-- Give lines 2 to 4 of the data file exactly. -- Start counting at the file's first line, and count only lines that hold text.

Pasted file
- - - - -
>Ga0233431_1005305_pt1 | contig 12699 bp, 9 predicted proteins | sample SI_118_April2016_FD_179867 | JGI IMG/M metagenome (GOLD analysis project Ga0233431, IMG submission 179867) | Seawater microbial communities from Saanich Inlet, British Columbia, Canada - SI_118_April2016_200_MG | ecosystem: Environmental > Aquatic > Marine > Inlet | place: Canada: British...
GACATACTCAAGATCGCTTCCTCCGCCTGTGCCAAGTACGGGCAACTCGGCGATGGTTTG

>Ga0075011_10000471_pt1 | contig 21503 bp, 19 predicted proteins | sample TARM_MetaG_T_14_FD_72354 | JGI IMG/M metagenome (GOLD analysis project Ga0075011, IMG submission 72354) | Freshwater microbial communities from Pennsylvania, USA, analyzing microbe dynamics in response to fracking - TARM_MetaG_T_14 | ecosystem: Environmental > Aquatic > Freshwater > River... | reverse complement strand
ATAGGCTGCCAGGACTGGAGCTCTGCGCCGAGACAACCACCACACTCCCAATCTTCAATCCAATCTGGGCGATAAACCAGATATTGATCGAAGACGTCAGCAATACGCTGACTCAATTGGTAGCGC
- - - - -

GACATACTCAAGATCGCTTCCTCCGCCTGTGCCAAGTACGGGCAACTCGGCGATGGTTTG

>Ga0075011_10000471_pt1 | contig 21503 bp, 19 predicted proteins | sample TARM_MetaG_T_14_FD_72354 | JGI IMG/M metagenome (GOLD analysis project Ga0075011, IMG submission 72354) | Freshwater microbial communities from Pennsylvania, USA, analyzing microbe dynamics in response to fracking - TARM_MetaG_T_14 | ecosystem: Environmental > Aquatic > Freshwater > River... | reverse complement strand
ATAGGCTGCCAGGACTGGAGCTCTGCGCCGAGACAACCACCACACTCCCAATCTTCAATCCAATCTGGGCGATAAACCAGATATTGATCGAAGACGTCAGCAATACGCTGACTCAATTGGTAGCGC